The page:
What Are Those Sounds in My Ear?
Do you ever hear buzzing, thumping, or crackling sounds that seem to come out of nowhere? It’s possible, if you have hearing aids, they need a fitting or need adjustment. But if you don’t have hearing aids the noises are originating from inside your ear. You don’t have to panic. Even though we primarily think of our ears in terms of what we see on the outside, there’s a lot more than what you see. Here are some of the more common noises you might hear in your ears, and what they could mean is going on. Even though the majority are harmless (and not long lasting), if any are lasting, painful, or otherwise interfering with your quality of life, it’s a good idea to consult a hearing expert.
Crackling or Popping
When there’s a pressure change in your ears, whether from altitude, going underwater or simply yawning, you could hear crackling or popping noises. The eustachian tube, a very small part of your ear, is where these sounds are produced. When the mucus-lined passageway opens enabling air and fluid to pass, these crackling sounds are produced. Occasionally this automatic process is disturbed by inflammation brought about by an ear infection or a cold or allergies that gum up the ears. sometimes surgery is needed in severe situations when the blockage isn’t improved by decongestants or antibiotics. If you’re suffering from lasting ear pain or pressure, you should probably consult a specialist.
Buzzing or Ringing is it Tinnitus?
Again, if you have hearing aids, you could hear these types of sounds if they aren’t fitting correctly in your ears, the volume is too loud, or you have low batteries. If you’re not wearing hearing aids, earwax could be the issue. It makes sense that excessive wax could make it tough to hear, and cause itchiness or even infections, but how can it make a sound? The ringing or buzzing is produced when the wax is pressing on the eardrum and inhibiting its motion. But don’t worry, the excess wax can be removed professionally. (This is not a DIY task!) Excessive, persistent buzzing or ringing is known as tinnitus. There are several forms of tinnitus including when it’s caused by earwax. Tinnitus isn’t itself a disorder or disease; it’s a symptom that indicates something else is taking place with your health. Besides the buildup of wax, tinnitus can also be connected to depression and anxiety. Tinnitus can be relieved by treating the underlying health problem; talk to a hearing specialist to learn more.
This one’s much less prevalent, and if you can hear it, you’re the one causing the noises to occur! Have you ever noticed how occasionally, if you have a really big yawn, you can hear a low rumble? There are little muscles in the ear that contract to help minimize the internal volume of certain natural actions like your own voice or chewing or yawning, It’s the contraction of these muscles in reaction to these natural noises that we hear as rumbling. We’re not suggesting you chew too loudly, it’s just that those sounds are so near to your ears that without these muscles, the noise level would be damaging. (But chewing and talking as well as yawning are not optional, it’s lucky we have these little muscles.) It’s very unusual, but some people can control one of these muscles, they’re called tensor tympani, and they’re able to produce that rumble at will.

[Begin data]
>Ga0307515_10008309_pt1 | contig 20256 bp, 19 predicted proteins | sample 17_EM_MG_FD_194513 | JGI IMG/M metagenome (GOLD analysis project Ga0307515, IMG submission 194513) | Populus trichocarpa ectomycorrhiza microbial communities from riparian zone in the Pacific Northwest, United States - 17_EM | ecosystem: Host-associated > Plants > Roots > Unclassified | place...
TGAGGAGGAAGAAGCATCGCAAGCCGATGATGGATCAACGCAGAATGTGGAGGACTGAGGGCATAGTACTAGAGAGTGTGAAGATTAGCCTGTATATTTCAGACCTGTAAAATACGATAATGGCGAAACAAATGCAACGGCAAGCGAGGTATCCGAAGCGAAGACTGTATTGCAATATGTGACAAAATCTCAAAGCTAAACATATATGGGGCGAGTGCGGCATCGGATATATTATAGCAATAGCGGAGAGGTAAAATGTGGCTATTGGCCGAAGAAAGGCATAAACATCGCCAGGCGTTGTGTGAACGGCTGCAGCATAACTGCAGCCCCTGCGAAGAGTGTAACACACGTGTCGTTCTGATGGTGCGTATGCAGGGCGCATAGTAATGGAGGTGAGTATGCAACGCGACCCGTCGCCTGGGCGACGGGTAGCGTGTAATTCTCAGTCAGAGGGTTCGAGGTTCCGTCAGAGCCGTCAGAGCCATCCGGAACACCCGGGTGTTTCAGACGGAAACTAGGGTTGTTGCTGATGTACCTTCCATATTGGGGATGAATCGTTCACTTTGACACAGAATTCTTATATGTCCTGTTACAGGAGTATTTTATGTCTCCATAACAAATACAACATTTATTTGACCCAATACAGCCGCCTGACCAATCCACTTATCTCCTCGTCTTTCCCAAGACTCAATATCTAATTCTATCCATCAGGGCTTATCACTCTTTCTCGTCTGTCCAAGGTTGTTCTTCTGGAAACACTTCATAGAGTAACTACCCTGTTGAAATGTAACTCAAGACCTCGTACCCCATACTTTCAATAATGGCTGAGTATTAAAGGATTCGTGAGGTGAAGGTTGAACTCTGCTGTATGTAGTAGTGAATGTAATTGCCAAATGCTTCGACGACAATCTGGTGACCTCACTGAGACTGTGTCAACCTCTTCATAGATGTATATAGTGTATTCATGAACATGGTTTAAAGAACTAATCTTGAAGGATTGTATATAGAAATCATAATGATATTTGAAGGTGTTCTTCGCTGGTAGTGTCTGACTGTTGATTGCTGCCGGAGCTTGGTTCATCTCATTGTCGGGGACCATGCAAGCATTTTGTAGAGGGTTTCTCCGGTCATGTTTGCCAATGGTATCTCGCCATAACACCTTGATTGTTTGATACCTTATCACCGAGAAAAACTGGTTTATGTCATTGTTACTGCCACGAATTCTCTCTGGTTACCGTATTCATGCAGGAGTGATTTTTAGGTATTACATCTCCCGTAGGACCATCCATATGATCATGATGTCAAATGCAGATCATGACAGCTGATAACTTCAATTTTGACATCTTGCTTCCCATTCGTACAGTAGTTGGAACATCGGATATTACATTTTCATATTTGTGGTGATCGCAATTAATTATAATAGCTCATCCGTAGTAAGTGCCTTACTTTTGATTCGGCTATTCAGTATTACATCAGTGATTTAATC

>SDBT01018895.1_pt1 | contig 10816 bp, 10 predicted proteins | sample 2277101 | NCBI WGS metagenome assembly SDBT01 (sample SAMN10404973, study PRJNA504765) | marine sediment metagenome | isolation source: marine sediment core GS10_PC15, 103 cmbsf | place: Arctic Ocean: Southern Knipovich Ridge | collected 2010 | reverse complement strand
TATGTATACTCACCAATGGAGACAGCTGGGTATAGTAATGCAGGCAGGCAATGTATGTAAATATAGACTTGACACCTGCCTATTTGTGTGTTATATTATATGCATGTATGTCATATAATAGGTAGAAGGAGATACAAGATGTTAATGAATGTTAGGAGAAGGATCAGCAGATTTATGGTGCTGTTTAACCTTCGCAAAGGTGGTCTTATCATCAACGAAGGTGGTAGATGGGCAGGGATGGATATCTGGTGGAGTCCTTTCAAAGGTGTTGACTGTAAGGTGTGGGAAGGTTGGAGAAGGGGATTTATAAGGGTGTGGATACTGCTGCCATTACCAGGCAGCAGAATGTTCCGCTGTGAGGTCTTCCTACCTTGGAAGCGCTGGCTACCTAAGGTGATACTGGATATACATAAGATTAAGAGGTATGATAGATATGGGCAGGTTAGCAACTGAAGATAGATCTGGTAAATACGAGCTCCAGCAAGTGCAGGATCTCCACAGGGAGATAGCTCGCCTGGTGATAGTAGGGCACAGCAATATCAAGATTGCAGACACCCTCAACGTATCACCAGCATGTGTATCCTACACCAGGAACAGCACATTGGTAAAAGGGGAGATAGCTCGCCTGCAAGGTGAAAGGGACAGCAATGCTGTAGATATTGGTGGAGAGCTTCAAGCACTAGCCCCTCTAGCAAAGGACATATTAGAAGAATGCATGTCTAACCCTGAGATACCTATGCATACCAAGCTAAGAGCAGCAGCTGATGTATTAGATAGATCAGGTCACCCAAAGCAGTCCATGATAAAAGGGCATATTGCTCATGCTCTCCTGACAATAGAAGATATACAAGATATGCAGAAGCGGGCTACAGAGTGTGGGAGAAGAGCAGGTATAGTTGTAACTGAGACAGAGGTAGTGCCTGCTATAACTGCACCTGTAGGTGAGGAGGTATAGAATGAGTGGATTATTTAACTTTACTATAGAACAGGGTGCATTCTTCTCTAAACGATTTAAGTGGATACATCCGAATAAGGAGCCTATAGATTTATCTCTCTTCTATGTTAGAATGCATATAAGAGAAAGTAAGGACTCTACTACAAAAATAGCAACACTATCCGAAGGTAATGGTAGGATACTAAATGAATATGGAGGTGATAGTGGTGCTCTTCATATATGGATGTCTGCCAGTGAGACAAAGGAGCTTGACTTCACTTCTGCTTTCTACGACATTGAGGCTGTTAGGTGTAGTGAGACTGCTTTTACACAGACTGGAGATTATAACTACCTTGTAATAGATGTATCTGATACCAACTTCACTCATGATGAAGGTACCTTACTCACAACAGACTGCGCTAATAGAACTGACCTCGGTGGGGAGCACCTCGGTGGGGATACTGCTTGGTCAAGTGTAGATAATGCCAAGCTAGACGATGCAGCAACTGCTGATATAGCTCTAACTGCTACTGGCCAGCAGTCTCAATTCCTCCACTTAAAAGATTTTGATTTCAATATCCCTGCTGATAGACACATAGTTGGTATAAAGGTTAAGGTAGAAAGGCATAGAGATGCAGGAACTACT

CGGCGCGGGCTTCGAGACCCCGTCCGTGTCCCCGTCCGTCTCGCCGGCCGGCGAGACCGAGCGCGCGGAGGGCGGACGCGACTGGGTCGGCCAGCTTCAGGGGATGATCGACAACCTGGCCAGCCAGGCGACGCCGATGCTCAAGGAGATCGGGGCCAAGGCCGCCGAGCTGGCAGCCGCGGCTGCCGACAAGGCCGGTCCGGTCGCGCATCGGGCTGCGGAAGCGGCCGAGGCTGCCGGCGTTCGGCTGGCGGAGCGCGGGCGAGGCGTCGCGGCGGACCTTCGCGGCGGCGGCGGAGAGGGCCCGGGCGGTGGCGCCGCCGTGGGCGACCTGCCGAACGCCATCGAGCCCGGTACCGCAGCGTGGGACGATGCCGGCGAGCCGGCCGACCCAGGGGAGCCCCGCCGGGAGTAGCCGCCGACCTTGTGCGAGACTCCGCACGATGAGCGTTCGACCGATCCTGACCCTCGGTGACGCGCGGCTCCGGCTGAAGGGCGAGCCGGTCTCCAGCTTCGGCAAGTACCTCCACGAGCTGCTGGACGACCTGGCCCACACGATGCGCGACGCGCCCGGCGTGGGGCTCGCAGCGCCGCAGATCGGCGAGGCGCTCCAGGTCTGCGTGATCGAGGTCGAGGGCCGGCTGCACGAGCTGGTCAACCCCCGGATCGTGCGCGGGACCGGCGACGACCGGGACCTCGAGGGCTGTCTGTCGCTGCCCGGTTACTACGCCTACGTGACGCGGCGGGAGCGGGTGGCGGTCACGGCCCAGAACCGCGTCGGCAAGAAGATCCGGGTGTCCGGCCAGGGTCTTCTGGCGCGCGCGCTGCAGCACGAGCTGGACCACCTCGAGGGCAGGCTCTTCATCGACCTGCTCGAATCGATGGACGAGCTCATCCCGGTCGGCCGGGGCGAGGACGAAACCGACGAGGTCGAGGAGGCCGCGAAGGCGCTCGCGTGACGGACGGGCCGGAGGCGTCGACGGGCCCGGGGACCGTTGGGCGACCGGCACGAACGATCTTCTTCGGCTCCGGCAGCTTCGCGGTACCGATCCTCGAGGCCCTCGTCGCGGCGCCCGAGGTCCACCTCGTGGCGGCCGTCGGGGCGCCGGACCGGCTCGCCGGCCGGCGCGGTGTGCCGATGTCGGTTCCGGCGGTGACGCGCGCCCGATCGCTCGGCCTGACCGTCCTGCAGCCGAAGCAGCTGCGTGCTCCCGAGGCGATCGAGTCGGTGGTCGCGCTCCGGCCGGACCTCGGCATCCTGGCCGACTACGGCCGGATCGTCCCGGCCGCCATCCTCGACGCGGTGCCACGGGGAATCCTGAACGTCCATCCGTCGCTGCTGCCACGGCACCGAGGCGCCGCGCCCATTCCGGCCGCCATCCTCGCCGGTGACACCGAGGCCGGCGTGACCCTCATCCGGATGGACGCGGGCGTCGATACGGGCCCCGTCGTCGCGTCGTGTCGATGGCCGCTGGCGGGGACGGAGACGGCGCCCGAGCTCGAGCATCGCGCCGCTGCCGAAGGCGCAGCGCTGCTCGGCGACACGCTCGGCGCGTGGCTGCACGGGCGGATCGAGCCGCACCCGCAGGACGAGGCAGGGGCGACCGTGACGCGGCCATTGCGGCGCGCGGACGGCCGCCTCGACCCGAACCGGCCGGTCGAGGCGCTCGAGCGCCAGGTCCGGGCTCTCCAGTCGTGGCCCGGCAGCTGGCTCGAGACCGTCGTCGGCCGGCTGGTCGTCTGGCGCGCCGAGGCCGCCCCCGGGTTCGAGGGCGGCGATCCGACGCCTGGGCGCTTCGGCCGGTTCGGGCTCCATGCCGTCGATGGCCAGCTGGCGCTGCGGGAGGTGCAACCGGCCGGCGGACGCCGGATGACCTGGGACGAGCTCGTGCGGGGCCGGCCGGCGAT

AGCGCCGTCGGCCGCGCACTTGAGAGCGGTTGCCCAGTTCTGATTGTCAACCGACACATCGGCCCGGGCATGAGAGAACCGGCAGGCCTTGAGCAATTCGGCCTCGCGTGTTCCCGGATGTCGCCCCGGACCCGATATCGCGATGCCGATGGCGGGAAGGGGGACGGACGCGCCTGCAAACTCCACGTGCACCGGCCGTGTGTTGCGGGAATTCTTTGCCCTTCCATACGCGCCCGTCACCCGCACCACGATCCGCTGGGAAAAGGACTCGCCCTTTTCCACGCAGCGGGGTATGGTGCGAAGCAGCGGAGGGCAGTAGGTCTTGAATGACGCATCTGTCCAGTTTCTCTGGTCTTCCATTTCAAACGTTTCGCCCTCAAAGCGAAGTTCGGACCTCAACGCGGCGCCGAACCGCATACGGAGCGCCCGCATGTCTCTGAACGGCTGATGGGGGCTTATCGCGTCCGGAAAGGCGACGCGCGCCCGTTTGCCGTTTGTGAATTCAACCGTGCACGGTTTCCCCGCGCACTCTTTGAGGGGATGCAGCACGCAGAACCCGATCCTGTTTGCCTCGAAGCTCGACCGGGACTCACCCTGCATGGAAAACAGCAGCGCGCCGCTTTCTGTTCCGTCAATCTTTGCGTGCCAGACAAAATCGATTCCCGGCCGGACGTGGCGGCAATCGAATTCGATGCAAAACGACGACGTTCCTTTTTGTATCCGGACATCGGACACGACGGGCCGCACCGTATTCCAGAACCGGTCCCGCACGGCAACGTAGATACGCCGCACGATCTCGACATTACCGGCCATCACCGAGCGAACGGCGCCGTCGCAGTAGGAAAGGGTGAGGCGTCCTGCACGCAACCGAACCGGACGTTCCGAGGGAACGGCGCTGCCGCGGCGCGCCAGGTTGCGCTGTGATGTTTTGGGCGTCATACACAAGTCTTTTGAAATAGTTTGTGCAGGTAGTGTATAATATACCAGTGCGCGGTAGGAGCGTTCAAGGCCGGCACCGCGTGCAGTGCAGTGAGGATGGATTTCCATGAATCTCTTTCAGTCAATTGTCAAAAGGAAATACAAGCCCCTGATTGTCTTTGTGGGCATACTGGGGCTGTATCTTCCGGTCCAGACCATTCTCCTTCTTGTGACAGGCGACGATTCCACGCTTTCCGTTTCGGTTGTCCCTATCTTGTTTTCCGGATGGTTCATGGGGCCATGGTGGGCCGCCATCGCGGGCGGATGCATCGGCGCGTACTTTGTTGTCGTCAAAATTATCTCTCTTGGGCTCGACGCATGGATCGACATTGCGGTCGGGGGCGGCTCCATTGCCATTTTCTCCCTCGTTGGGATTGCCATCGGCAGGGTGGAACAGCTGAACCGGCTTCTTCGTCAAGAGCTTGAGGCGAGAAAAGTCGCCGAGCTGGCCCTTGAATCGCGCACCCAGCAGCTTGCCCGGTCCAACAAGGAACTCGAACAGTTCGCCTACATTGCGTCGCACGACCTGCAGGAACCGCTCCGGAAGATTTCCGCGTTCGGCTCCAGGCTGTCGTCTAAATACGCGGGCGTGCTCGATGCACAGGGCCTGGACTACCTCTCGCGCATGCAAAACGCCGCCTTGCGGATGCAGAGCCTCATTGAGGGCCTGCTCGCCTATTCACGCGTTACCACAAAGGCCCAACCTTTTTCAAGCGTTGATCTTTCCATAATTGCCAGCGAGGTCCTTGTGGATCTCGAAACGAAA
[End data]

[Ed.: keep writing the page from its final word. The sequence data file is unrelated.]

Thumping or Pulsing
Your most likely not far of the mark if you sometimes think you hear a heartbeat in your ears. The ears have a few of the bodies biggest veins running very close them, and if you have an elevated heart rate, whether it’s from a tough workout or an important job interview, the sound of your pulse will be detected by your ears. Pulsatile tinnitus is the name for this, and when you consult a hearing expert, unlike other types of tinnitus, they will be capable of hearing it also. While it’s absolutely normal to experience pulsatile tinnitus when your heart’s racing, if it’s something you’re dealing with on a daily basis, it’s a wise move to see a doctor. Like other kinds of tinnitus, pulsatile tinnitus is a symptom not a disease; there are most likely health problems if it persists. But if you just had a hard workout, you should stop hearing it as soon as your heart rate goes back to normal.